World Diabetes Day is on November 14. It was first recognized in 1991, and aims to improve awareness of the chronic disease and its various effects and implications. GlobalData estimates that the diagnosed prevalence of type 1 diabetes (T1D) was approximately 3.7 million in 2020 and is expected to grow to more than 4.3 million by 2025 at an Annual Growth Rate (AGR) of 3.4% across the seven major markets (7MM) (US, France, Germany, Italy, Spain, UK, and Japan). GlobalData estimates the diagnosed prevalence of type 2 diabetes (T2D) to be approximately 49.7 million in 2020 growing to more than 54.4 million in 2025 at an AGR of 1% across the 7MM. Due to the increasing prevalence and progressive nature of the disease, there are considerably high unmet needs within the indication, but several developments have occurred over the past year and are reshaping both the market and management of the disease.
The diabetes therapeutics market is crowded, but key opinion leaders interviewed by GlobalData have reiterated the need for additional treatments that provide both glycemic and non-glycemic benefits, especially as the control of diabetes comorbidities is less than optimal in most patients. As a result, diabetes drug developers have been successful in bringing pharmaceuticals to market that help to induce weight loss and provide cardiovascular (CV) benefits, particularly those that are glucagon-like peptide-1 receptor agonists and sodium glucose co-transporter inhibitors (SGLTIs). Historically, SGLTIs have been approved and marketed for T2D patients. However, three SGLTIs were approved for T1D patients in Europe or Japan in 2019: AstraZeneca’s Farxiga (dapagliflozin), Astellas Pharma’s Suglat (ipragliflozin), and Lexicon’s Zynquista (sotagliflozin).
There have also been some shakeups in the insulin arena over the past year. Eli Lilly, Novo Nordisk, and Sanofi dominate the insulin market, but at the end of 2019, Sanofi announced its plans to completely pivot away from its struggling diabetes and CV R&D programs in order to focus on oncology and gene therapies. There were also some US-specific changes relating to the regulatory framework around biologics, with insulin now being classified as a biologic by the FDA. Initially, some early biologics, such as insulin, were approved under the Food, Drug, and Cosmetic (FD&C) Act. In this case, follow-on versions could only receive approval for New Drug Applications under the FD&C Act, which is handled by the Center for Drug Evaluation and Research instead of the Center for Biologics Evaluation and Research. As a result of the changes in the insulin space, GlobalData anticipates that there will be an increase in the development of more affordable insulin products that fall under the biosimilar and interchangeable insulin category in the US, as well as an overall increase in competition within the insulin market with the exit of Sanofi from the space.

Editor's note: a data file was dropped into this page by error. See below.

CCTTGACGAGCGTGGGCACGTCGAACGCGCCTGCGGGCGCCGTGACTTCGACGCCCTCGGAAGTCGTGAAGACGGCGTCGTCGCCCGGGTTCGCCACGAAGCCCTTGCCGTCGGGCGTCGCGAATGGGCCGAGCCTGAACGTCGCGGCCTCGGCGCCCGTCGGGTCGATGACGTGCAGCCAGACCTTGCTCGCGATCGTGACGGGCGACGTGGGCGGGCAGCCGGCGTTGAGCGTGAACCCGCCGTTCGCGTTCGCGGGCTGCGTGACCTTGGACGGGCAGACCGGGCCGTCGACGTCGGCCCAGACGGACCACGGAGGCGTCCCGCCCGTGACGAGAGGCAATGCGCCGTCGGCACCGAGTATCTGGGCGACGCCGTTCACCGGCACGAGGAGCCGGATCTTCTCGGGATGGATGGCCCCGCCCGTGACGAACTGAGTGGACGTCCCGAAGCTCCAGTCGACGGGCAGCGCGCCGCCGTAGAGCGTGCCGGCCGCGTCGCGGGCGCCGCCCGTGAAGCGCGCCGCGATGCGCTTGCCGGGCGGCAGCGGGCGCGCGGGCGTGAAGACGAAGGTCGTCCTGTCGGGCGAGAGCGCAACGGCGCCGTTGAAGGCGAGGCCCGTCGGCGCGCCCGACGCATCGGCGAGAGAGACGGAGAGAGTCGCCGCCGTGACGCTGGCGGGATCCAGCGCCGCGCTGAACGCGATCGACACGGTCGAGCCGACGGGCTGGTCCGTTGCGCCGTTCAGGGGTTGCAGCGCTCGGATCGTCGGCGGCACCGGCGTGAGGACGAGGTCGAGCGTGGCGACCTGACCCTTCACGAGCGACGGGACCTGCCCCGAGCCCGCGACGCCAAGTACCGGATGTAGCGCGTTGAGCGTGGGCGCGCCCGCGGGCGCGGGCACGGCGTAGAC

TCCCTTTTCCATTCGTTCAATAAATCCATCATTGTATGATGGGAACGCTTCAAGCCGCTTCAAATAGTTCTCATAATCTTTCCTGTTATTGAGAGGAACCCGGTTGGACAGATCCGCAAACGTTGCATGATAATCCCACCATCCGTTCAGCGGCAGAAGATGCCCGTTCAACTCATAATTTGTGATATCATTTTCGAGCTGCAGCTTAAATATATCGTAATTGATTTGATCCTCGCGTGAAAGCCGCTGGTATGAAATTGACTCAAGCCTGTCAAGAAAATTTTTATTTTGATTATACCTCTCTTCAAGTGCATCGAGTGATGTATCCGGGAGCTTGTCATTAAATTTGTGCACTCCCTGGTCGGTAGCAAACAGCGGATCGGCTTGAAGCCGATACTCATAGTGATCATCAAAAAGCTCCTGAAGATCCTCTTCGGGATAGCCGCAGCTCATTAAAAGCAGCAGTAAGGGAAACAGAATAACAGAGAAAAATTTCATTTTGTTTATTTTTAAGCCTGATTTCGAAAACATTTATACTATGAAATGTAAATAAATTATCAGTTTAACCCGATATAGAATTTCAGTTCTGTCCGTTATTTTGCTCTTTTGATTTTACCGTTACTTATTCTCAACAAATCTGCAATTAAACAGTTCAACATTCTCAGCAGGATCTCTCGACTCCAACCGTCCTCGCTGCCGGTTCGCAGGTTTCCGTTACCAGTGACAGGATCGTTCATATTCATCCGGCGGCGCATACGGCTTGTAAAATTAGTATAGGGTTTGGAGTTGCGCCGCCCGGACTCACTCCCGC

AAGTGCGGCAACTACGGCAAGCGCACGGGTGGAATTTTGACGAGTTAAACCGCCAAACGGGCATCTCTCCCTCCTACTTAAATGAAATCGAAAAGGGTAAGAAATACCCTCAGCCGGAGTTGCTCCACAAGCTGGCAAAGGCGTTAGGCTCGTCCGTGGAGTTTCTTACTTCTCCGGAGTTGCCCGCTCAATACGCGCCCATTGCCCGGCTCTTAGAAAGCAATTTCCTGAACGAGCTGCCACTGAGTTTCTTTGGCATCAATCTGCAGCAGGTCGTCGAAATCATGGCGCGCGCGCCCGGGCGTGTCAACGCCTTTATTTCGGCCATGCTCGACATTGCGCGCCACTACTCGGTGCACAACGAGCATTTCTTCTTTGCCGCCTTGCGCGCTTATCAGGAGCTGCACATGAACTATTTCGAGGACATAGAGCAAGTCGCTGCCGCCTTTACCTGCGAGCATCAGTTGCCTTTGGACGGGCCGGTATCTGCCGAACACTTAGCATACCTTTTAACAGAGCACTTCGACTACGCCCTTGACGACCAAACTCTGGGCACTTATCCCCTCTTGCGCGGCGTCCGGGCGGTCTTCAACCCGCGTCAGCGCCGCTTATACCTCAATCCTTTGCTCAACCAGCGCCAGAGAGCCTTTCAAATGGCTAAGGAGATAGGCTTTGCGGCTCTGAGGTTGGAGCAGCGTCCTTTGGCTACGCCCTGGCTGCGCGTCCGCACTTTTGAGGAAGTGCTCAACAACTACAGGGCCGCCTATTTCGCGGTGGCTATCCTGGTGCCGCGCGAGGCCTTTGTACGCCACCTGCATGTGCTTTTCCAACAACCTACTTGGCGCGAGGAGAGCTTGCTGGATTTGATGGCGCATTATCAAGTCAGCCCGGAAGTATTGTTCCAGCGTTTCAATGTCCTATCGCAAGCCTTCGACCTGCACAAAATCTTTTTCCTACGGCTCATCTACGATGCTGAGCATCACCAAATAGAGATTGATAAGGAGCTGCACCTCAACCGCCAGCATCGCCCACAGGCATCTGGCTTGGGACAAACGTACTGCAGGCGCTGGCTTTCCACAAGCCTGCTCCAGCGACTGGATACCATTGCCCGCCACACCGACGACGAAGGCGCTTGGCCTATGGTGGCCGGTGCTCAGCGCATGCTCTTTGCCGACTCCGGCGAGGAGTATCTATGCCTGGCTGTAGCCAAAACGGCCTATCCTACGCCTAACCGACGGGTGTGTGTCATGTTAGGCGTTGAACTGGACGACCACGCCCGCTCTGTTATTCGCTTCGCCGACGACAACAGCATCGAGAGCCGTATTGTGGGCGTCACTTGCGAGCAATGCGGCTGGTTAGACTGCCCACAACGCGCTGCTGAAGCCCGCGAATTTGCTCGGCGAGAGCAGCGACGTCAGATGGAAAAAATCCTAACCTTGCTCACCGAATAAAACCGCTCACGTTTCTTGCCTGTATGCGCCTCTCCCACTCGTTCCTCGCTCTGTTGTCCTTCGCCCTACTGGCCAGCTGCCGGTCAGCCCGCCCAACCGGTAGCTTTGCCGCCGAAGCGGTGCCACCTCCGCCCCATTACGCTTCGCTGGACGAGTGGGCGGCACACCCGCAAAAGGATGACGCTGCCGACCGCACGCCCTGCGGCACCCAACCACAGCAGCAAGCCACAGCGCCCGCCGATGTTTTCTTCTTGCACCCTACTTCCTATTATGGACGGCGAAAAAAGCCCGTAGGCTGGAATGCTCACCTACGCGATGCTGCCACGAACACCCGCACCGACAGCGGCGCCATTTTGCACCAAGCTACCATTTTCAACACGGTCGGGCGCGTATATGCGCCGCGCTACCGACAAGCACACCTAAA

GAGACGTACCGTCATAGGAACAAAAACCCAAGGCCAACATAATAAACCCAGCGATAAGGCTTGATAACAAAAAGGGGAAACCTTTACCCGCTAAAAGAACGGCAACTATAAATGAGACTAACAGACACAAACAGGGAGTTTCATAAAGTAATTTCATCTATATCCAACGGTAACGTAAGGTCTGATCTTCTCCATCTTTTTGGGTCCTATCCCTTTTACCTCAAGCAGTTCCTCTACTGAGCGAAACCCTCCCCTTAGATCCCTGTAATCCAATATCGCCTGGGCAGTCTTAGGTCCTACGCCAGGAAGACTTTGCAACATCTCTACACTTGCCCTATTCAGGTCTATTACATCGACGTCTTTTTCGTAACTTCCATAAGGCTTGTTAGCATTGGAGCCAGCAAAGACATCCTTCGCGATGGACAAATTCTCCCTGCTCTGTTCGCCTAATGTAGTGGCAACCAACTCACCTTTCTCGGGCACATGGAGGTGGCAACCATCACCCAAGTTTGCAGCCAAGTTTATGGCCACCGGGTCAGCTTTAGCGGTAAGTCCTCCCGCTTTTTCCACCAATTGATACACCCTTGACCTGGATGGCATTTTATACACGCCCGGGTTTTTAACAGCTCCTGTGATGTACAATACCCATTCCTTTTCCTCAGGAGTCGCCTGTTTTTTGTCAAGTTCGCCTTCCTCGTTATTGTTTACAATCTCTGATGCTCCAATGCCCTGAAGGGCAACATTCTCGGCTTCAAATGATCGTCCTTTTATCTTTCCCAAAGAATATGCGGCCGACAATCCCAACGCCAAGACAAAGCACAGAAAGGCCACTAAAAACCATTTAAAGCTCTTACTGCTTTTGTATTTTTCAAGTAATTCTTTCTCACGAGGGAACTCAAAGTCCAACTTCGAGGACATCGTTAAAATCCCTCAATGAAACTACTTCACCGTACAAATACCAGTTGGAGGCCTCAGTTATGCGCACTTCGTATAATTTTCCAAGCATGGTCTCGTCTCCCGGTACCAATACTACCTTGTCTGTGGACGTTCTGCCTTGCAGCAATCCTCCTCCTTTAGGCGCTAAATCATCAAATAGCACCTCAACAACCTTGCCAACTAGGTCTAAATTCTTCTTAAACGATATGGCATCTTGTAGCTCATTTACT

The past year has also witnessed the arrival of COVID-19, which has negatively impacted the diabetes community, as COVID-19 patients with diabetes are at higher risk of developing more severe symptoms and have a higher fatality rate than patients without comorbidities. COVID-19 has also influenced the diabetes arena in the form of drug repurposing. According to GlobalData’s Pharma Intelligence Center, diabetes drug trials that are being investigated in COVID-19 studies include AstraZeneca’s DARE-19 trial, the University of Milan’s SIDIACO trial, and the University of Miami’s study on the effects of
DPP4 inhibition on COVID-19. AstraZeneca’s Farxiga is being investigated for the potential to reduce COVID-19 progression, complications, and all-cause mortality. Merck’s Januvia (sitagliptin) is being investigated to modulate the pulmonary inflammatory response in COVID-19 patients. Boehringer Ingelheim and Eli Lilly’s Tradjenta (linagliptin) is being investigated to reduce the severity of the COVID-19 infection.
Overall, despite the significant advancements made in the diabetes space, additional clinical needs remain among the diabetes community, including improved durability of treatment, hypoglycemia avoidance, tolerability, and ease of compliance. The most pressing need, as confirmed unanimously by interviewed KOLs, is for the development of breakthrough treatments that address the underlying cause of the disease. In T1D, this would be a treatment that can interfere with either the etiology or the pathogenic processes involved in the eradication of the ß cells. In T2D, the treatment would have to effectively target the root of the disease, insulin resistance. Whether or not a truly curative treatment will be discovered and developed is yet to be seen, but there are certainly some promising disease-modifying therapies in the pipeline. For example, earlier this month Provention Bio announced the completion of a rolling Biologic License Application submission to the FDA for teplizumab for the delay or prevention of T1D.